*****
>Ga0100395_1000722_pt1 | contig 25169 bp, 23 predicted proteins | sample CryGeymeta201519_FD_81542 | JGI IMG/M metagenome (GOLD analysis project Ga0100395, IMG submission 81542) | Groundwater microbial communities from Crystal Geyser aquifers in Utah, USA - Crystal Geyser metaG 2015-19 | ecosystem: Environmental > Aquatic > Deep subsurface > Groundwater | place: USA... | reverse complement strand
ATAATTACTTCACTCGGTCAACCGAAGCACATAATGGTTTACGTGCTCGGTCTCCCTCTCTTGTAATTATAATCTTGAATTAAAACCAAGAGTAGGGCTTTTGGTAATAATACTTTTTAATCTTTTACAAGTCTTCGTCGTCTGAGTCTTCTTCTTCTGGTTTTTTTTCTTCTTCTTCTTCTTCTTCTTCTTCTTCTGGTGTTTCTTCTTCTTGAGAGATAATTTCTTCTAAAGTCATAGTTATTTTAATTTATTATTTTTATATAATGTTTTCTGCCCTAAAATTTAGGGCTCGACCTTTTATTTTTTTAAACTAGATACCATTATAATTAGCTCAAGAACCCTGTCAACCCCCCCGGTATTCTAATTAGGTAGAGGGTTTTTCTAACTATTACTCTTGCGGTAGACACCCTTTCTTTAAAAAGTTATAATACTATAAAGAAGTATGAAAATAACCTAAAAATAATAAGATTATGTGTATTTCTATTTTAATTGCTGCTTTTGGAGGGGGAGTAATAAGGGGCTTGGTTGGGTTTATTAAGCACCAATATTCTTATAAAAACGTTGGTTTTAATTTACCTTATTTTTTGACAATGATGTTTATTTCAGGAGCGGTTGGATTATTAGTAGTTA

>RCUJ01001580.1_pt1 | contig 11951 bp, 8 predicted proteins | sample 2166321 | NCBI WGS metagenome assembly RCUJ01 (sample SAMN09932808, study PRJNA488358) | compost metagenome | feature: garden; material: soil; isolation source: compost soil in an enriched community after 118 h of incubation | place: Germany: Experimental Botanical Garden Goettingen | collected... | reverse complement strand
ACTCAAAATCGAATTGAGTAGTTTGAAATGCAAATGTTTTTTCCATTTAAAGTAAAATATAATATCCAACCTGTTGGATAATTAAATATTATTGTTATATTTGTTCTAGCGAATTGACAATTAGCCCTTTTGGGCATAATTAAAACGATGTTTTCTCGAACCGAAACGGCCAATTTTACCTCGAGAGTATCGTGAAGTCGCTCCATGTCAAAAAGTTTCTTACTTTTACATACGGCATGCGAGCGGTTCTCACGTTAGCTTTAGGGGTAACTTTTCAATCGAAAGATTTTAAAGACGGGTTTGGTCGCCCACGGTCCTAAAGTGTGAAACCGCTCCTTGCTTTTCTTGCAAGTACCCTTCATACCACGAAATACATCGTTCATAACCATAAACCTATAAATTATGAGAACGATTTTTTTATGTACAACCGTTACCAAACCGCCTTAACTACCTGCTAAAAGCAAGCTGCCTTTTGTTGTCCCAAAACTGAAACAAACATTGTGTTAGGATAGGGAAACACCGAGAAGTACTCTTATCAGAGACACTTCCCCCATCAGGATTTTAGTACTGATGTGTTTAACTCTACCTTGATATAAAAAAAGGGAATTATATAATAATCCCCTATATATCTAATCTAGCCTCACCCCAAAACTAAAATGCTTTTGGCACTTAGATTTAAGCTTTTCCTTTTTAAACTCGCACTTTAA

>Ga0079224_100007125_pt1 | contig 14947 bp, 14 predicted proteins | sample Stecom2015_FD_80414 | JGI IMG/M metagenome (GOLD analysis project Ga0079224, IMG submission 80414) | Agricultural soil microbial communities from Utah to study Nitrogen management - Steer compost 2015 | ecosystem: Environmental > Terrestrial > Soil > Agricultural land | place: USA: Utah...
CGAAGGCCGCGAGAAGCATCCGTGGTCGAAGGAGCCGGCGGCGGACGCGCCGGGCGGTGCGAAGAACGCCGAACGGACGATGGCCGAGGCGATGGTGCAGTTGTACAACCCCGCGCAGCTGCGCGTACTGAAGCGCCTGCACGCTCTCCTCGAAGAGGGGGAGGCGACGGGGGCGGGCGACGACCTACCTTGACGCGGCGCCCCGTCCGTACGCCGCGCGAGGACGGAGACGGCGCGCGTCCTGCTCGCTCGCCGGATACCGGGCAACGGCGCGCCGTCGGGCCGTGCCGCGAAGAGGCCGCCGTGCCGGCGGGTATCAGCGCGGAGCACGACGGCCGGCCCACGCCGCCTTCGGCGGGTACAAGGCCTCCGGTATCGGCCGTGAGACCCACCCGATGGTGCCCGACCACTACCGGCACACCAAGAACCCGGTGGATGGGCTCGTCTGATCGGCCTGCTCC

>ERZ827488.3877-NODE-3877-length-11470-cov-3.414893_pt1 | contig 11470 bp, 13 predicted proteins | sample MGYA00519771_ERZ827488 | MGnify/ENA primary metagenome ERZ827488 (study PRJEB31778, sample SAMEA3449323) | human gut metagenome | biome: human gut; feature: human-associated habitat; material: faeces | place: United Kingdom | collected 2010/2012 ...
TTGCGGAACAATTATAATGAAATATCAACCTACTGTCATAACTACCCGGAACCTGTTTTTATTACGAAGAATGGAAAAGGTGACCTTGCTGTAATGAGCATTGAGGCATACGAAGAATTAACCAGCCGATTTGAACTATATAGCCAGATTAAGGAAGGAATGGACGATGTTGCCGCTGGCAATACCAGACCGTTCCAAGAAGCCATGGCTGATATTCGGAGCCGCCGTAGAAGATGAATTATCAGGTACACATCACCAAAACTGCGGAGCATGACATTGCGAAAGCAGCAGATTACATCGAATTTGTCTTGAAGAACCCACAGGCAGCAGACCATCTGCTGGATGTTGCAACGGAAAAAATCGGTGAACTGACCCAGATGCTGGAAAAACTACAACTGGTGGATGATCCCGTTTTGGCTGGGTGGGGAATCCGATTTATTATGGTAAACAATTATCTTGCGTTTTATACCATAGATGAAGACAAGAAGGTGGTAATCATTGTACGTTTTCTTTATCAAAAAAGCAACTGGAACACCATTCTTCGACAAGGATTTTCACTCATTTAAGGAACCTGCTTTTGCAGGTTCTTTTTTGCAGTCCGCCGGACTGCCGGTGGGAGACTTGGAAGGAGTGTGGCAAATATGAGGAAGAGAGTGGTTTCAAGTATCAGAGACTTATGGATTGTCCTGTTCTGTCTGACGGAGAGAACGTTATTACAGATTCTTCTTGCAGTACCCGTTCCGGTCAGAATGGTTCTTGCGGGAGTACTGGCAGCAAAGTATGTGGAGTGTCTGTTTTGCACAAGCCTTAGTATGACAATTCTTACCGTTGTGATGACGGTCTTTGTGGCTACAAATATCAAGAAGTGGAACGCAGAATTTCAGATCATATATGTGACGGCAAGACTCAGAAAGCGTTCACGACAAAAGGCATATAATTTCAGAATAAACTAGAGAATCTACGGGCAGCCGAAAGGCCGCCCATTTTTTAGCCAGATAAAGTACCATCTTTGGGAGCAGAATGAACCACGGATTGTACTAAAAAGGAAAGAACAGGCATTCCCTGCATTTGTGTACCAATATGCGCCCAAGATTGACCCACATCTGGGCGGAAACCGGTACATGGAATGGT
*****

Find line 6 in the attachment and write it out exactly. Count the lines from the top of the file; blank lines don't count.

CGAAGGCCGCGAGAAGCATCCGTGGTCGAAGGAGCCGGCGGCGGACGCGCCGGGCGGTGCGAAGAACGCCGAACGGACGATGGCCGAGGCGATGGTGCAGTTGTACAACCCCGCGCAGCTGCGCGTACTGAAGCGCCTGCACGCTCTCCTCGAAGAGGGGGAGGCGACGGGGGCGGGCGACGACCTACCTTGACGCGGCGCCCCGTCCGTACGCCGCGCGAGGACGGAGACGGCGCGCGTCCTGCTCGCTCGCCGGATACCGGGCAACGGCGCGCCGTCGGGCCGTGCCGCGAAGAGGCCGCCGTGCCGGCGGGTATCAGCGCGGAGCACGACGGCCGGCCCACGCCGCCTTCGGCGGGTACAAGGCCTCCGGTATCGGCCGTGAGACCCACCCGATGGTGCCCGACCACTACCGGCACACCAAGAACCCGGTGGATGGGCTCGTCTGATCGGCCTGCTCC